Zero Emission Vehicle Program
In 2020, there should be an estimated 350,000 electric vehicles (EV) sold in the United States. That will be only about 2% of our vehicles. California, New York and Washington are the top three sellers of EVs, in that order. California is also first on the list of states to implement the Zero Emission Vehicle Program (ZEV), which goes a long way toward explaining their high EV sales. The ZEV program requires automakers to sell a certain number of EVs based on their gasoline and diesel vehicle sales. I wish I could say it’s a shock that California is stepping in to tell businesses what they can and cannot sell. Already, nine other states have adopted the ZEV program:
- New Jersey
- New York
- Rhode Island
Several other states are even now considering implementing the program.
Manufacturing and charging
There is no point in denying that vehicles with zero tailpipe emissions are a wonderful thing, especially for densely populated cities. But how green are they when looked at from a long-range view? There are many aspects to consider, but I’m going to look mainly at their birth and declining years. EVs are now being made to use lithium-ion batteries. The battery making process has a large carbon footprint, but just how large that footprint is really depends on where in the world you are. China is one of the top manufacturers and users of EVs, but Chinese EV battery manufacturers produce 60% more C02 than manufacturers in the United States and the European Union. If China were to adopt our manufacturing processes for EV batteries, they could reduce their factory’s C02 emissions by 66%. If high enough emissions are created during production, it doesn’t matter how cleanly it runs afterward. It will still cause the same or greater emissions than a standard gasoline-powered vehicle.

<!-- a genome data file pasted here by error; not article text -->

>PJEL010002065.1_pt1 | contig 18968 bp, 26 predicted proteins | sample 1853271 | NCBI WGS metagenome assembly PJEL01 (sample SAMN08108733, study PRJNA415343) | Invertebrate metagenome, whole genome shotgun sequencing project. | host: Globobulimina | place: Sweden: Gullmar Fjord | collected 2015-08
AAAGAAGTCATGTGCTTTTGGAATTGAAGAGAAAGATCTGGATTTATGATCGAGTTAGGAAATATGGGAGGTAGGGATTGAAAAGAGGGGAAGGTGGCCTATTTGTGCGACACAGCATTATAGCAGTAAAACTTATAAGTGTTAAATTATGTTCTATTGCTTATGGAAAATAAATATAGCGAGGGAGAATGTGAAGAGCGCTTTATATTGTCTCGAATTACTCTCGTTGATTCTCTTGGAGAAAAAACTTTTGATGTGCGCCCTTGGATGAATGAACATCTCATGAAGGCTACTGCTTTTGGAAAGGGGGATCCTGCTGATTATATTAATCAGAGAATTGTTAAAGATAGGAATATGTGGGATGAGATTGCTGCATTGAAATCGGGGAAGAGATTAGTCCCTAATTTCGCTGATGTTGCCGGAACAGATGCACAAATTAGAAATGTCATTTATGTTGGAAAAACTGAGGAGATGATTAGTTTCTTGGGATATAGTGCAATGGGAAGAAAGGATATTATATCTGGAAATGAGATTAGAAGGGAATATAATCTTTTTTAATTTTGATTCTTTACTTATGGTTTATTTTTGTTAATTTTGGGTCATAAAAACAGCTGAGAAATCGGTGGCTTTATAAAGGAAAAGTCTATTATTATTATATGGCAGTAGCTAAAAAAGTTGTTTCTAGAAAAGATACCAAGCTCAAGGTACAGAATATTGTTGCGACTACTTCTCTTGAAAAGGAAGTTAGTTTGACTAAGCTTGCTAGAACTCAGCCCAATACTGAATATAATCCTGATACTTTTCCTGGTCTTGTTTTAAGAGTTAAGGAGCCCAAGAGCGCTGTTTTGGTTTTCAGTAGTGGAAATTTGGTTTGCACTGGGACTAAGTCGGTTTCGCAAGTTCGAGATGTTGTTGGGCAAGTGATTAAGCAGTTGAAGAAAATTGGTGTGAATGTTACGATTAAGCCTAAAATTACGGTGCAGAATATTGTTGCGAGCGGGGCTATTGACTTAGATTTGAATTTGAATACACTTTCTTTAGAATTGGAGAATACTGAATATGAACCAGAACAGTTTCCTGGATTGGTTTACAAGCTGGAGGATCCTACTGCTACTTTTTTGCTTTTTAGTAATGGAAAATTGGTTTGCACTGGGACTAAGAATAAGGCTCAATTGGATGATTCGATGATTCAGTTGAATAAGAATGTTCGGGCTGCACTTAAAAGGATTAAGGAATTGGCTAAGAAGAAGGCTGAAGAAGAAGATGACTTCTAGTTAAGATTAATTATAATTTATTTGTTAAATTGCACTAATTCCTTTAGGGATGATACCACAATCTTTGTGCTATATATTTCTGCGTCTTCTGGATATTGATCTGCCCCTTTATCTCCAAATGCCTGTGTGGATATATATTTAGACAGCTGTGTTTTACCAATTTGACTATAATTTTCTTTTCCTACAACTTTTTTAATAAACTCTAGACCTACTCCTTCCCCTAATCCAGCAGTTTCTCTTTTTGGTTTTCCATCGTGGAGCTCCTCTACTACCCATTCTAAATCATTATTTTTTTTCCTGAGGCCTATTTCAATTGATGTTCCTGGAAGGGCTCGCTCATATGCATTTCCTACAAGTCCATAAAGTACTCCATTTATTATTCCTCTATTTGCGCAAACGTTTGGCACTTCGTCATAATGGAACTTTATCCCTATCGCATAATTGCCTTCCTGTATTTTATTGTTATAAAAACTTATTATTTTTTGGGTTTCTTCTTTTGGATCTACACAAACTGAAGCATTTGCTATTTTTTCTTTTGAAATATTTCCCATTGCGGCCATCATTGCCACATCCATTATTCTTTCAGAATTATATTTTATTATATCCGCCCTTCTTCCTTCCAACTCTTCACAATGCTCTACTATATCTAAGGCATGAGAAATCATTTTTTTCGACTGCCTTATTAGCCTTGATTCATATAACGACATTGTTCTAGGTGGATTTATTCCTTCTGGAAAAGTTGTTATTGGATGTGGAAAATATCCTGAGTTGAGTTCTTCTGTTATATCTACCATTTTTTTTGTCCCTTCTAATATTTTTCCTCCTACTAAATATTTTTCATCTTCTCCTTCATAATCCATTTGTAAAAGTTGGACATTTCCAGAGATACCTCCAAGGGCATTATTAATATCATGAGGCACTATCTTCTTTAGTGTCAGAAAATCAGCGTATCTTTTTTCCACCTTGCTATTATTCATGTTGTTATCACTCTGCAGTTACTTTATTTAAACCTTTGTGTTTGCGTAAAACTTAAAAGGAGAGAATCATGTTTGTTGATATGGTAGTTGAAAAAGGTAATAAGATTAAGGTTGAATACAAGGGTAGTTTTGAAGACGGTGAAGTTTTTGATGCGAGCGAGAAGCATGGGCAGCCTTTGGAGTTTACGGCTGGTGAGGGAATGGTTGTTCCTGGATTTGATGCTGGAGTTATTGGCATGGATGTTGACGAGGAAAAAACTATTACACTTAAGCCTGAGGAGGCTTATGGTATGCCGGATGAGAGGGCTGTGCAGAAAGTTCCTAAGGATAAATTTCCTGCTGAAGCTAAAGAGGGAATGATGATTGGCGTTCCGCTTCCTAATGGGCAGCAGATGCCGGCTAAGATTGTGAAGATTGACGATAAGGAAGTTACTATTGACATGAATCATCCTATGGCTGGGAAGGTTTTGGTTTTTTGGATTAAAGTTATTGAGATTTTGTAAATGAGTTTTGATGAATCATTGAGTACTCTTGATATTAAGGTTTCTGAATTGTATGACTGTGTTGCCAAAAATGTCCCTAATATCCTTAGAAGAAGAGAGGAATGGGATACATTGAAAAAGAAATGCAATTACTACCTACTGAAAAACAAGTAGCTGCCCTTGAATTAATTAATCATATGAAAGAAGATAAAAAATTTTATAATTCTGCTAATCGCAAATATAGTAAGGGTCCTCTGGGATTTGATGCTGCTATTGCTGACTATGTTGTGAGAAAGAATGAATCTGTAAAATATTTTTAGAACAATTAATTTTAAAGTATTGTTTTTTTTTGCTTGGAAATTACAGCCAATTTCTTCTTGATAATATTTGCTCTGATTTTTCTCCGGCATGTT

Charging an EV in America also produces fewer emissions than in countries such as India and Australia. They rely much more heavily on coal-fired power plants. America’s shift toward natural gas produced electricity is going a long way to make EVs more environmentally friendly.
Recycling isn’t worth the cost
Like any rechargeable battery, EV batteries have limited lives. Lithium-ion batteries are the same kind of batteries found in laptops and cell phones. They are recyclable, and they are able to be repurposed before getting to that final stage. When an EV battery is no longer efficient enough to run a car, it still has enough life to help with storing energy for homes that use renewables. They still have enough life in them to store power for those off days that will always come with solar and wind power. But eventually, they do reach a point of uselessness. The only option left for them is recycling.
The process of recycling lithium-ion batteries is costly and not without contamination dangers. If that were not enough, the raw materials regained from the recycling process is around one-third of the cost of doing the recycling. Not good economics. Plus, China and the European Union have passed laws making the EV manufacturers responsible for recycling all the used batteries. I doubt they will do so at a loss. Either they will not bother with the recycling, or they are going to pass that cost on to the consumer.
Some are better than others
So how green are EVs? It really depends on the country you are in. The United States looks to be right in the middle of the pack when it comes to EV environmental friendliness. Keep in mind, though, those lithium-ion batteries need to be replaced every seven to ten years for small cars, and the batteries in trucks and vans will have to be replaced every three or four years. That is a lot of at-a-loss recycling – if all the batteries even get recycled.